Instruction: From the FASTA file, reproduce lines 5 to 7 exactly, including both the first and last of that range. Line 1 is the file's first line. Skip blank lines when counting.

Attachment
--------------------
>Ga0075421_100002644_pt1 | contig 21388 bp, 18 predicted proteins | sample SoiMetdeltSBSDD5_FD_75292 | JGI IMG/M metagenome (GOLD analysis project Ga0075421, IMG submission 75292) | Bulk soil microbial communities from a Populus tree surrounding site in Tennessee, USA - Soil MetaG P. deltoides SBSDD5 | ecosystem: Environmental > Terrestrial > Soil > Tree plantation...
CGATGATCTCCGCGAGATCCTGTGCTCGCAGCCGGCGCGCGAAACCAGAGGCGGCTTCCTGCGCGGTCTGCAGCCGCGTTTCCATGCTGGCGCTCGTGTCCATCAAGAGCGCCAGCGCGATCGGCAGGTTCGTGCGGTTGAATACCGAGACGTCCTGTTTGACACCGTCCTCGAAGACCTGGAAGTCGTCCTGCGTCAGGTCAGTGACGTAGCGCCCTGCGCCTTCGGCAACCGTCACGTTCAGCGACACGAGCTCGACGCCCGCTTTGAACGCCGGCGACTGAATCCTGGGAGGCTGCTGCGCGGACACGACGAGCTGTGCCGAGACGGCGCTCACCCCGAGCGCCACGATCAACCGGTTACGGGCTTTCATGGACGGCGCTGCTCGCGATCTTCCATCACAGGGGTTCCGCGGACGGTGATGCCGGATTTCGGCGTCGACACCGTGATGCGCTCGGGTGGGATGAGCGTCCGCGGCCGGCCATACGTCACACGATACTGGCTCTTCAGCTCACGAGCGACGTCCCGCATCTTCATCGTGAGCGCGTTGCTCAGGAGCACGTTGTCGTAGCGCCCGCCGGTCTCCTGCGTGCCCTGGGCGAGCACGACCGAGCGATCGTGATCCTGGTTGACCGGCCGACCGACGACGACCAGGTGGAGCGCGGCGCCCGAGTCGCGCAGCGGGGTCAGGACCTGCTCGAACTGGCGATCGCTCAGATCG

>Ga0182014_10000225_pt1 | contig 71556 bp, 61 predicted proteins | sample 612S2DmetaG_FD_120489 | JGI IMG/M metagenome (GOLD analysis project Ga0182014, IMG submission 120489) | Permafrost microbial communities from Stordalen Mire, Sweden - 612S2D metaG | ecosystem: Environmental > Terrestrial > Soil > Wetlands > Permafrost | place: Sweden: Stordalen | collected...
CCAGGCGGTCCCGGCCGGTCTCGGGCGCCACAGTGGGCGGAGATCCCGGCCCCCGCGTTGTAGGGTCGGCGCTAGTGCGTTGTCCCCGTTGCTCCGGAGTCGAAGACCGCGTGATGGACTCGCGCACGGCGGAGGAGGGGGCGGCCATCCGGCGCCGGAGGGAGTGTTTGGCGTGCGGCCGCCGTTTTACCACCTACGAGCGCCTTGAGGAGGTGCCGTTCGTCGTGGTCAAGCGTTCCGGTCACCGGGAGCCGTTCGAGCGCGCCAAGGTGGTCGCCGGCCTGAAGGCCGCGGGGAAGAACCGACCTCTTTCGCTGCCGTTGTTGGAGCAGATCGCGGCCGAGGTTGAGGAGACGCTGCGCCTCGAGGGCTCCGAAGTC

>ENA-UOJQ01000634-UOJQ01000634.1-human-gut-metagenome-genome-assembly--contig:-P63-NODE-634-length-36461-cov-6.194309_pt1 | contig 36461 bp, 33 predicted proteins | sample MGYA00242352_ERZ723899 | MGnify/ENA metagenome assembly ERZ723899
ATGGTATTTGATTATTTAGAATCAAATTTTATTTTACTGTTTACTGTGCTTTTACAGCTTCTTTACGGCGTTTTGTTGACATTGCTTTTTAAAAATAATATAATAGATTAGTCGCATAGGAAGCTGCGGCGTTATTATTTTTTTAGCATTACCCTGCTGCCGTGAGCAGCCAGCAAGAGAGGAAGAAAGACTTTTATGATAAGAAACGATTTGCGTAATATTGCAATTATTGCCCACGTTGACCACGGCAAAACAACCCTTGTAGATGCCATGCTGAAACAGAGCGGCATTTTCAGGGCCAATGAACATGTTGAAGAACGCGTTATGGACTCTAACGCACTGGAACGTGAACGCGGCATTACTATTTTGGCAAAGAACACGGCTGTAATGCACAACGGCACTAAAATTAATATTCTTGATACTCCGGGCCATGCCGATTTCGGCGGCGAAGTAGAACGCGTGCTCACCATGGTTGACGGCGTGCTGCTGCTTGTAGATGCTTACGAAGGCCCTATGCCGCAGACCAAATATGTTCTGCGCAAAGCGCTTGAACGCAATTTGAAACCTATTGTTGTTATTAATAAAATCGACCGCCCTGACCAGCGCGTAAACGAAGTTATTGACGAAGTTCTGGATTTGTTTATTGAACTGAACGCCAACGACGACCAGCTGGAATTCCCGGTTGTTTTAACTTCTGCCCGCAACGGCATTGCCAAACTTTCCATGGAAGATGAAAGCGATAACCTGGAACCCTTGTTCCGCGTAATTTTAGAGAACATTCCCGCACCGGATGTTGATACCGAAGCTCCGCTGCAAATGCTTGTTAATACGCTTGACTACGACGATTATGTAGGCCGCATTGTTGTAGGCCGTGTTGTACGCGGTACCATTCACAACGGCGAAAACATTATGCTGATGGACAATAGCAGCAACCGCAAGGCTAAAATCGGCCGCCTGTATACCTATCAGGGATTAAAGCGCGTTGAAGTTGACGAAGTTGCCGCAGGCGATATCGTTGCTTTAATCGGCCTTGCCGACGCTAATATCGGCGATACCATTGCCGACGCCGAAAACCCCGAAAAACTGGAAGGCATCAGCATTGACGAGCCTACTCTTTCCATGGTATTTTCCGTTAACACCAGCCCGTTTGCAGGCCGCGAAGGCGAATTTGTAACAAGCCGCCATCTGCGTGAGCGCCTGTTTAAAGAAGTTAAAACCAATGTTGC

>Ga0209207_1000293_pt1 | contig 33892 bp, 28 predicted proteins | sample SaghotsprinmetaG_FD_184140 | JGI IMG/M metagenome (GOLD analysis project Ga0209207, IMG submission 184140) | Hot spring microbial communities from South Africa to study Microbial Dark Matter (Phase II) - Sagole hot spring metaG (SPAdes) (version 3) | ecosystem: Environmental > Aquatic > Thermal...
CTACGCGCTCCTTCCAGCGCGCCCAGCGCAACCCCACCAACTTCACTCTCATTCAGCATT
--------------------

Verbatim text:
>ENA-UOJQ01000634-UOJQ01000634.1-human-gut-metagenome-genome-assembly--contig:-P63-NODE-634-length-36461-cov-6.194309_pt1 | contig 36461 bp, 33 predicted proteins | sample MGYA00242352_ERZ723899 | MGnify/ENA metagenome assembly ERZ723899
ATGGTATTTGATTATTTAGAATCAAATTTTATTTTACTGTTTACTGTGCTTTTACAGCTTCTTTACGGCGTTTTGTTGACATTGCTTTTTAAAAATAATATAATAGATTAGTCGCATAGGAAGCTGCGGCGTTATTATTTTTTTAGCATTACCCTGCTGCCGTGAGCAGCCAGCAAGAGAGGAAGAAAGACTTTTATGATAAGAAACGATTTGCGTAATATTGCAATTATTGCCCACGTTGACCACGGCAAAACAACCCTTGTAGATGCCATGCTGAAACAGAGCGGCATTTTCAGGGCCAATGAACATGTTGAAGAACGCGTTATGGACTCTAACGCACTGGAACGTGAACGCGGCATTACTATTTTGGCAAAGAACACGGCTGTAATGCACAACGGCACTAAAATTAATATTCTTGATACTCCGGGCCATGCCGATTTCGGCGGCGAAGTAGAACGCGTGCTCACCATGGTTGACGGCGTGCTGCTGCTTGTAGATGCTTACGAAGGCCCTATGCCGCAGACCAAATATGTTCTGCGCAAAGCGCTTGAACGCAATTTGAAACCTATTGTTGTTATTAATAAAATCGACCGCCCTGACCAGCGCGTAAACGAAGTTATTGACGAAGTTCTGGATTTGTTTATTGAACTGAACGCCAACGACGACCAGCTGGAATTCCCGGTTGTTTTAACTTCTGCCCGCAACGGCATTGCCAAACTTTCCATGGAAGATGAAAGCGATAACCTGGAACCCTTGTTCCGCGTAATTTTAGAGAACATTCCCGCACCGGATGTTGATACCGAAGCTCCGCTGCAAATGCTTGTTAATACGCTTGACTACGACGATTATGTAGGCCGCATTGTTGTAGGCCGTGTTGTACGCGGTACCATTCACAACGGCGAAAACATTATGCTGATGGACAATAGCAGCAACCGCAAGGCTAAAATCGGCCGCCTGTATACCTATCAGGGATTAAAGCGCGTTGAAGTTGACGAAGTTGCCGCAGGCGATATCGTTGCTTTAATCGGCCTTGCCGACGCTAATATCGGCGATACCATTGCCGACGCCGAAAACCCCGAAAAACTGGAAGGCATCAGCATTGACGAGCCTACTCTTTCCATGGTATTTTCCGTTAACACCAGCCCGTTTGCAGGCCGCGAAGGCGAATTTGTAACAAGCCGCCATCTGCGTGAGCGCCTGTTTAAAGAAGTTAAAACCAATGTTGC

>Ga0209207_1000293_pt1 | contig 33892 bp, 28 predicted proteins | sample SaghotsprinmetaG_FD_184140 | JGI IMG/M metagenome (GOLD analysis project Ga0209207, IMG submission 184140) | Hot spring microbial communities from South Africa to study Microbial Dark Matter (Phase II) - Sagole hot spring metaG (SPAdes) (version 3) | ecosystem: Environmental > Aquatic > Thermal...